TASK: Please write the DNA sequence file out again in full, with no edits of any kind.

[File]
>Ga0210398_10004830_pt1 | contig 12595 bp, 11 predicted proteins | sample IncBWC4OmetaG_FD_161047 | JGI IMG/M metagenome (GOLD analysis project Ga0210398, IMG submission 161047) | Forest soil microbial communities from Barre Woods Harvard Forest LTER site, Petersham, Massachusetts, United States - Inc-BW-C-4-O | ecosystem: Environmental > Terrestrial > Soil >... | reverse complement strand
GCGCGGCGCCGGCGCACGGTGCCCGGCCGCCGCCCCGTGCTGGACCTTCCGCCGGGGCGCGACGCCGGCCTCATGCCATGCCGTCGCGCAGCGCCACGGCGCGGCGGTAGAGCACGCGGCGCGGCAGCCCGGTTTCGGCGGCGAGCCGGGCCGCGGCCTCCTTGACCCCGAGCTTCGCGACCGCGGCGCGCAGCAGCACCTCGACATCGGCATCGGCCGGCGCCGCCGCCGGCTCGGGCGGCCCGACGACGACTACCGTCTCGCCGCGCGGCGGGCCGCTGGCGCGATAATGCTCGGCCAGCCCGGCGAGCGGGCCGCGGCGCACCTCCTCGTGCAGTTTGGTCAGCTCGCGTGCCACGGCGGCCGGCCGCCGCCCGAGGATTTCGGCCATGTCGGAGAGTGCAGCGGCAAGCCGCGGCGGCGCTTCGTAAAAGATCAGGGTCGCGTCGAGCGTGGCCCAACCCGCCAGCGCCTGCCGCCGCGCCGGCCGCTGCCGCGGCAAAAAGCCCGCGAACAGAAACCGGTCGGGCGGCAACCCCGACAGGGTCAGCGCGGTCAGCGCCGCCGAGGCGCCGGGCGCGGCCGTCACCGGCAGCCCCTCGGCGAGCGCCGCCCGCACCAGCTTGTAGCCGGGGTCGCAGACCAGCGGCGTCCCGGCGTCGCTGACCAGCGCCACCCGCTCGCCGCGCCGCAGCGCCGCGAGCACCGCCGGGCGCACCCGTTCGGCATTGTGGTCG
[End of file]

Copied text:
>Ga0210398_10004830_pt1 | contig 12595 bp, 11 predicted proteins | sample IncBWC4OmetaG_FD_161047 | JGI IMG/M metagenome (GOLD analysis project Ga0210398, IMG submission 161047) | Forest soil microbial communities from Barre Woods Harvard Forest LTER site, Petersham, Massachusetts, United States - Inc-BW-C-4-O | ecosystem: Environmental > Terrestrial > Soil >... | reverse complement strand
GCGCGGCGCCGGCGCACGGTGCCCGGCCGCCGCCCCGTGCTGGACCTTCCGCCGGGGCGCGACGCCGGCCTCATGCCATGCCGTCGCGCAGCGCCACGGCGCGGCGGTAGAGCACGCGGCGCGGCAGCCCGGTTTCGGCGGCGAGCCGGGCCGCGGCCTCCTTGACCCCGAGCTTCGCGACCGCGGCGCGCAGCAGCACCTCGACATCGGCATCGGCCGGCGCCGCCGCCGGCTCGGGCGGCCCGACGACGACTACCGTCTCGCCGCGCGGCGGGCCGCTGGCGCGATAATGCTCGGCCAGCCCGGCGAGCGGGCCGCGGCGCACCTCCTCGTGCAGTTTGGTCAGCTCGCGTGCCACGGCGGCCGGCCGCCGCCCGAGGATTTCGGCCATGTCGGAGAGTGCAGCGGCAAGCCGCGGCGGCGCTTCGTAAAAGATCAGGGTCGCGTCGAGCGTGGCCCAACCCGCCAGCGCCTGCCGCCGCGCCGGCCGCTGCCGCGGCAAAAAGCCCGCGAACAGAAACCGGTCGGGCGGCAACCCCGACAGGGTCAGCGCGGTCAGCGCCGCCGAGGCGCCGGGCGCGGCCGTCACCGGCAGCCCCTCGGCGAGCGCCGCCCGCACCAGCTTGTAGCCGGGGTCGCAGACCAGCGGCGTCCCGGCGTCGCTGACCAGCGCCACCCGCTCGCCGCGCCGCAGCGCCGCGAGCACCGCCGGGCGCACCCGTTCGGCATTGTGGTCG